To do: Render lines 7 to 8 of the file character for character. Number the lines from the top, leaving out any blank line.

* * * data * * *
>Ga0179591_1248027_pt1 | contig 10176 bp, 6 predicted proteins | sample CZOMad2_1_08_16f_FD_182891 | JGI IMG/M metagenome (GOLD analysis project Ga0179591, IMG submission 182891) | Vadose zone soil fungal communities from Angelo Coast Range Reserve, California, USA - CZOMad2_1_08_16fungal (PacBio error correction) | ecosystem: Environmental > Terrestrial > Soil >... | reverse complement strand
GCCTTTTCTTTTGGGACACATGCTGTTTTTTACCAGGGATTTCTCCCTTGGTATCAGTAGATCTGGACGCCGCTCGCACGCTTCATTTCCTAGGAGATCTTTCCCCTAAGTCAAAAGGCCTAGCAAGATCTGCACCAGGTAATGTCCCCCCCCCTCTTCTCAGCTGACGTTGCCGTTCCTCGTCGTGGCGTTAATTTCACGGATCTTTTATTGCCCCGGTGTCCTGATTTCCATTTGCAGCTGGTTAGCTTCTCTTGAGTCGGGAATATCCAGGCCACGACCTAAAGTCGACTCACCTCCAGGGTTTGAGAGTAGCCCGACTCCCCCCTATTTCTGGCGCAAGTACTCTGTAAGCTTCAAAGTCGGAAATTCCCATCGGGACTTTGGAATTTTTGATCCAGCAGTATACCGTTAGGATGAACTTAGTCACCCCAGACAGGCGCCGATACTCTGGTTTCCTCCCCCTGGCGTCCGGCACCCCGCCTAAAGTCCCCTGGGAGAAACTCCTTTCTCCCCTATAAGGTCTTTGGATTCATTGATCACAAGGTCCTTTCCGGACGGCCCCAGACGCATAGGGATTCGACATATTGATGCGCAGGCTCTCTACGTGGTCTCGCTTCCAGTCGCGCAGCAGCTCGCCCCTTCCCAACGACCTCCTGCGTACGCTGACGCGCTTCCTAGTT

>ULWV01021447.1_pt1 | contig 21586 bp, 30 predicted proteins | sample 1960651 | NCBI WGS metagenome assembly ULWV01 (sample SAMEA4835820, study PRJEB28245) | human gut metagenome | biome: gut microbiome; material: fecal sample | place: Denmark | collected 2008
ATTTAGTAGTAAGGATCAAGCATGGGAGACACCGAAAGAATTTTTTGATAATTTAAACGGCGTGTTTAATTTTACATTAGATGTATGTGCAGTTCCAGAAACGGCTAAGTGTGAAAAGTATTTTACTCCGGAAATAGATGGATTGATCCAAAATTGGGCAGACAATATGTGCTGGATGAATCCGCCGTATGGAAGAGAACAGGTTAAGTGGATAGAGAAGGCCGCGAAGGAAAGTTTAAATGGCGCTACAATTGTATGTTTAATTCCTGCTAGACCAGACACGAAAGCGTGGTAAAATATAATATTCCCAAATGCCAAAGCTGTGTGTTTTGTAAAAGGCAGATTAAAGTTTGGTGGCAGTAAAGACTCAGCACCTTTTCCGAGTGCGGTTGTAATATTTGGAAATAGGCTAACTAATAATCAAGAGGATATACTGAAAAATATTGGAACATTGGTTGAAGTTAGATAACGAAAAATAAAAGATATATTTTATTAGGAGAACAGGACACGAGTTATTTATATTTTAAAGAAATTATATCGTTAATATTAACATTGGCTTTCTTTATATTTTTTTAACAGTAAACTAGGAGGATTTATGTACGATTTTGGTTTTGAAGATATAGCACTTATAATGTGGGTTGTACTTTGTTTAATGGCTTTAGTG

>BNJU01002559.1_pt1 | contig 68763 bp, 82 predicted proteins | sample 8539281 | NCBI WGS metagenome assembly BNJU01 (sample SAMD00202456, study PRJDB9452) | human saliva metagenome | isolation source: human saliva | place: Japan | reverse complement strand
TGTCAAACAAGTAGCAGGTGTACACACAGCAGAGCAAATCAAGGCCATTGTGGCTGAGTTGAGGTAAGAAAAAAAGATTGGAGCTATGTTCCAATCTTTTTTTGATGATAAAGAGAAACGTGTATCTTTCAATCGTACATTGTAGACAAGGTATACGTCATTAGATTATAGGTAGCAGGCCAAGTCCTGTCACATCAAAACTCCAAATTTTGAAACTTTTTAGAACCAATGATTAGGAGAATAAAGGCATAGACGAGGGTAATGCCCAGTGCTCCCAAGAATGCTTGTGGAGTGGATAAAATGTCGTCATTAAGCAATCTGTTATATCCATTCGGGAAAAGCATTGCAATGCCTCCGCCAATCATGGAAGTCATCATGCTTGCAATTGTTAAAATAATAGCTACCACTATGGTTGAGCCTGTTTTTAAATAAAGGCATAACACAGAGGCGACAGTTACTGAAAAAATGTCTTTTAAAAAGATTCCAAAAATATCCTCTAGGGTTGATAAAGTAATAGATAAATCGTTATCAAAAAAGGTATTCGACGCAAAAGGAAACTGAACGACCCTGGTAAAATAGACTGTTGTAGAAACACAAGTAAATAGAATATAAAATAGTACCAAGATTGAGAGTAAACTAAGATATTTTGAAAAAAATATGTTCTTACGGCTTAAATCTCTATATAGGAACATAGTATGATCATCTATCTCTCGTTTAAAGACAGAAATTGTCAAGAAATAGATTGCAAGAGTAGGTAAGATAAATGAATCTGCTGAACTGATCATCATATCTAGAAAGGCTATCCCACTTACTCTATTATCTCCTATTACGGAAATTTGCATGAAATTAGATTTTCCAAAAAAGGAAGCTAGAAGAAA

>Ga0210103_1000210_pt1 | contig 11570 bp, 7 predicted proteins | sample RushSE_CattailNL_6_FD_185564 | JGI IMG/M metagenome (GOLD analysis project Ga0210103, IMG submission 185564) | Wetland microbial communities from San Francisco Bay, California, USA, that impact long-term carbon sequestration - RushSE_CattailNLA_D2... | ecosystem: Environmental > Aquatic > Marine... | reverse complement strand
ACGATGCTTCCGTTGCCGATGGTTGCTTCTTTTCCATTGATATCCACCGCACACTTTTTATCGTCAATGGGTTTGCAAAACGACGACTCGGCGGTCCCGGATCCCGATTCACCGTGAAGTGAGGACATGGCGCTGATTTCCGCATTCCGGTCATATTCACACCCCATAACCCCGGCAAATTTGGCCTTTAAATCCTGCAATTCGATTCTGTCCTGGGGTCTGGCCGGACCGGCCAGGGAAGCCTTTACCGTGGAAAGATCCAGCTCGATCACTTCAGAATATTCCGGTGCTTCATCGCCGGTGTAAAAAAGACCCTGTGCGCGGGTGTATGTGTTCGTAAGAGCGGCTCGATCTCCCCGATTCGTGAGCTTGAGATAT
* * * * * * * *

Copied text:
>Ga0210103_1000210_pt1 | contig 11570 bp, 7 predicted proteins | sample RushSE_CattailNL_6_FD_185564 | JGI IMG/M metagenome (GOLD analysis project Ga0210103, IMG submission 185564) | Wetland microbial communities from San Francisco Bay, California, USA, that impact long-term carbon sequestration - RushSE_CattailNLA_D2... | ecosystem: Environmental > Aquatic > Marine... | reverse complement strand
ACGATGCTTCCGTTGCCGATGGTTGCTTCTTTTCCATTGATATCCACCGCACACTTTTTATCGTCAATGGGTTTGCAAAACGACGACTCGGCGGTCCCGGATCCCGATTCACCGTGAAGTGAGGACATGGCGCTGATTTCCGCATTCCGGTCATATTCACACCCCATAACCCCGGCAAATTTGGCCTTTAAATCCTGCAATTCGATTCTGTCCTGGGGTCTGGCCGGACCGGCCAGGGAAGCCTTTACCGTGGAAAGATCCAGCTCGATCACTTCAGAATATTCCGGTGCTTCATCGCCGGTGTAAAAAAGACCCTGTGCGCGGGTGTATGTGTTCGTAAGAGCGGCTCGATCTCCCCGATTCGTGAGCTTGAGATAT